Learning Disabilities in Children
- Video: Learning Disabilities in Children – Causes and Remedies
- What Is a Learning Disability?
- Types of Child Learning Disabilities
- Signs and Symptoms of Learning Disabilities in Kids
- Diagnosis and Tests
- Tips to Handle a Child With Learning Disorders
- Simple Ways for Teaching Kids About Disabilities
Learning disabilities in children are not uncommon. Many people have overcome their learning disabilities to become successful in their chosen field. However, it is important that you intervene early so you can give your child the right tools to be able to work with the disabilities.
Video: Learning Disabilities in Children – Causes and Remedies
What Is a Learning Disability?
Contrary to what was previously considered a fact, a learning disability does not mean that your child has lesser intellect. In fact, several prominent men like Winston Churchill and Walt Disney had learning disabilities.
A learning disability affects the brain’s ability to receive, analyze or store any new information. These disabilities make it harder for the person to be able to learn with the same ease as someone with no disability.
Types of Child Learning Disabilities
There are many types of learning disabilities that affect different aspects of the brain. Each one behaves differently and affects different areas of learning.
1. Auditory Processing Disorder (APD)
This disorder deals with the way in which the brain processes or interprets the auditory inputs going to the individual. The brain will not be able to distinguish between similar yet different sounds in words while also being unable to tell where the sound is coming from and which order. These individuals may find it hard to block background noise.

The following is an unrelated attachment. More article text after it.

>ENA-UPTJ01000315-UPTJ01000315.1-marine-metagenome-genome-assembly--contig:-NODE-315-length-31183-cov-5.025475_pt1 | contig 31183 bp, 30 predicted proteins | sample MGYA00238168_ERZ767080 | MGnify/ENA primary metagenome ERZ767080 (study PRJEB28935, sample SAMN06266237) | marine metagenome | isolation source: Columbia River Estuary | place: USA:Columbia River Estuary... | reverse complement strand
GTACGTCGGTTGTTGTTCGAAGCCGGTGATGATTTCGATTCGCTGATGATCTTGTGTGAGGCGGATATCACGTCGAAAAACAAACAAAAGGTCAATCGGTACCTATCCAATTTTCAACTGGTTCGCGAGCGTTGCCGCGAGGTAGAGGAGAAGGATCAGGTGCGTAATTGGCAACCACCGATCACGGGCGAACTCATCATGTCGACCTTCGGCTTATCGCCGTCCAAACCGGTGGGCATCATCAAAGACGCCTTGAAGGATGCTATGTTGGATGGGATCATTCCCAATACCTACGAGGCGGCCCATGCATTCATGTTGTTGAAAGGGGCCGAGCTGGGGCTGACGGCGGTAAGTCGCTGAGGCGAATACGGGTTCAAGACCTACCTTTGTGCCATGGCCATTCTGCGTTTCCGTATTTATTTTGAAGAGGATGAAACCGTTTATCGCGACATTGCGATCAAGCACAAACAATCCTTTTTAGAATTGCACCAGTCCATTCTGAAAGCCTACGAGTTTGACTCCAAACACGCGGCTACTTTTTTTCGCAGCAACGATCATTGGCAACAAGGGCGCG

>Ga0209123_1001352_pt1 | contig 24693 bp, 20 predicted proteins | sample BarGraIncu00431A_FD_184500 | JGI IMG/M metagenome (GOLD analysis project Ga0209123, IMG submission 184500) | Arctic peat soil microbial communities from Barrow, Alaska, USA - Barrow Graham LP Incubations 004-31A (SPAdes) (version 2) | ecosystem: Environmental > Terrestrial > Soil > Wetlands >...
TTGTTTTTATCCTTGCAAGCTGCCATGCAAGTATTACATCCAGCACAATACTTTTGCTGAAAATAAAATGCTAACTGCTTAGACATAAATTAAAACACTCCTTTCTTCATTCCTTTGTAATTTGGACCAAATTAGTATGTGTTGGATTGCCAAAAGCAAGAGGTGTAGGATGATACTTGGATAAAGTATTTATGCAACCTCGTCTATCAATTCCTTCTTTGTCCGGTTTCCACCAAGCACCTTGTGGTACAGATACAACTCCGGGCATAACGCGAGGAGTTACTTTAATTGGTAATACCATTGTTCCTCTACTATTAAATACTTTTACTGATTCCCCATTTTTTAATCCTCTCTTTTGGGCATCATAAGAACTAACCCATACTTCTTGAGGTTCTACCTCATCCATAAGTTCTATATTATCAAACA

Dyscalculia affects the way in which the brain comprehends numbers and mathematical symbols. Individuals with this disorder will have trouble with learning the order of numbers, counting, as well as difficulty with telling time.
This disability affects the ability to write, and you will notice bad handwriting with disproportionate spacing between words. Dysgraphia affects the individual’s fine motor skills and will most likely affect space planning on paper, the ability to think and write at the same time, and spellings.
Dyslexia is a disorder that affects reading and language-related comprehension skills. It is in fact also known as a Language-Based Learning Disability. This disorder can affect reading, writing, reading comprehension, recall, spelling and even speech.
5. Language Processing Disorder
This disorder is a type of Auditory Processing Disorder. Here, the brain finds it tough to attach meaning to a set of sounds reaching the brain in sets that would constitute sentences, stories, and even words. This disorder affects only the comprehension of language.
6. Non-Verbal Learning Disabilities